Poker players in New York received a glimmer of hope about a future world that doesn’t require them to drive to New Jersey, thanks to a proposed state Senate budget that calls for regulated online poker and sports betting.
With Pennsylvania recently becoming the fourth US state to legalize internet gambling, lawmakers in New York and other states may be feeling the pressure to follow suit. That’s the good news.
The bad news is this isn’t the first, or second time legal online poker has been a proposed component of a New York state budget. Twice in the past, state Senators considered legalizing internet gambling to help fund the budget, but it takes two to tango.
The Senate alone cannot legalize poker sites. The Assembly, which has never so much as voted on a poker bill, and Gov. Andrew Cuomo, must approve the measure before the law is changed.
A proposed budget is just that – a proposal. Many pieces of any proposed state budget end up being left out of the finished product.
With that said, it’s possible that neighboring Pennsylvania’s decision to legalize iGaming in 2017 could serve as a positive influence for New York lawmakers. Or, maybe not. No one truly knows what all the key decision makers are thinking on the issue at this point.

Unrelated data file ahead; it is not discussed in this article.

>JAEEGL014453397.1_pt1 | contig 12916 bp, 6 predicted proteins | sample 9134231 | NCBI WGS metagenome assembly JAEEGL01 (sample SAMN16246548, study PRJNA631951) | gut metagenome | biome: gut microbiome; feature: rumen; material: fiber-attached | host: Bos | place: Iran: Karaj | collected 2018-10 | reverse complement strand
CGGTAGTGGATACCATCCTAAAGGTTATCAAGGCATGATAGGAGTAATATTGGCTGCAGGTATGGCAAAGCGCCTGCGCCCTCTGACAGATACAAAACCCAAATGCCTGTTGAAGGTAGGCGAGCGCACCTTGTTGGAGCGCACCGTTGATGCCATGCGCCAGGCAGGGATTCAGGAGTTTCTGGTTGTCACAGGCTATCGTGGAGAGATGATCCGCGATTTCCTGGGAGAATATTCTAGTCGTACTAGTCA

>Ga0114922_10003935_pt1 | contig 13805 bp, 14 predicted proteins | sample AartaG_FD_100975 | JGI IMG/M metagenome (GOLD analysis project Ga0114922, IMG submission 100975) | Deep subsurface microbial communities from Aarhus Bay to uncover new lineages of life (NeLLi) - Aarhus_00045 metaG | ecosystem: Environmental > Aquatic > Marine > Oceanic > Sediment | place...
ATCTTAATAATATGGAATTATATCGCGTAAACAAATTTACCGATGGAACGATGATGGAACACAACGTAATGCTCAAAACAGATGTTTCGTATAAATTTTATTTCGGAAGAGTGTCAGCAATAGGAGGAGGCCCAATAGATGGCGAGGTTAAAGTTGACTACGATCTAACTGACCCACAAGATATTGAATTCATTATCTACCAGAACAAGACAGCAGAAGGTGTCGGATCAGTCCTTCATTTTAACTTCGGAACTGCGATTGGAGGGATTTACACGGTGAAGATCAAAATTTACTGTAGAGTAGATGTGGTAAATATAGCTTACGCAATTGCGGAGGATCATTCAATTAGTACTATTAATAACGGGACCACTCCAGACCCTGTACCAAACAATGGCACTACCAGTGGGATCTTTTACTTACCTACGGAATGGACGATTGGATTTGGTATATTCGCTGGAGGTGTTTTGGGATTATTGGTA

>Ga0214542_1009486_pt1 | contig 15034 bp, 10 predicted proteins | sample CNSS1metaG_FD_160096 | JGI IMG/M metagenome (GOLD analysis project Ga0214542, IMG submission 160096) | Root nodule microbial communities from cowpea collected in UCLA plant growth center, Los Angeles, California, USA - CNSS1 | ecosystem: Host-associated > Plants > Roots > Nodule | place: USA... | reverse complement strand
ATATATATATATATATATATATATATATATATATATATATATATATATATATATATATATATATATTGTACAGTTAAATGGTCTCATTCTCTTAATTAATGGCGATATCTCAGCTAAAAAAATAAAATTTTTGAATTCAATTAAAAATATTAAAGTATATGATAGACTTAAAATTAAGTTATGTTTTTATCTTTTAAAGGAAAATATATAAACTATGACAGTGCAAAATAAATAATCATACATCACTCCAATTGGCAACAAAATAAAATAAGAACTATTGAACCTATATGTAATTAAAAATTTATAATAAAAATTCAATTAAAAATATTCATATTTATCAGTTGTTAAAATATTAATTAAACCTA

Awaiting Supreme Court
Online poker may never receive the same positive reception from lawmakers in most states as sports betting, which means New York is more likely to approve the proposed sports betting addition to the budget than the poker part, pending an upcoming US Supreme Court ruling.
In the coming months, perhaps even sooner, the Supreme Court is set to determine if the Professional and Amateur Sports Protection Act (PASPA), a law that only exempts four states from a federal sports betting ban, is unconstitutional.
Should the Supreme Court strike down PASPA as most legal and gambling experts anticipate, individual states will have the right to legalize sports betting. In preparation for the upcoming ruling, New York and many other states are already considering legislation that would establish a means of licensing and regulating legal sports betting.
Last year, Pennsylvania became the fourth state to legalize online poker, and the first since 2013, ending a frustrating four-year period of minimal progress around the country for the poker community. And New York lawmakers appear to be, at the very least, seriously considering becoming the fifth state to legalize the online game.
So, the US online poker industry isn’t all doom and gloom.
But considering California, which has the largest economy in the country and sixth largest GDP in the world, lawmakers recently all but ensured internet gambling legislation won’t even be discussed in 2018, it isn’t all unicorns and rainbows either.
Still, with Pennsylvania coming online, the number of people who can legally play online in the US will just about double. And if New York follows suit, it will come close to doubling again. These are the prospects that keep hope alive.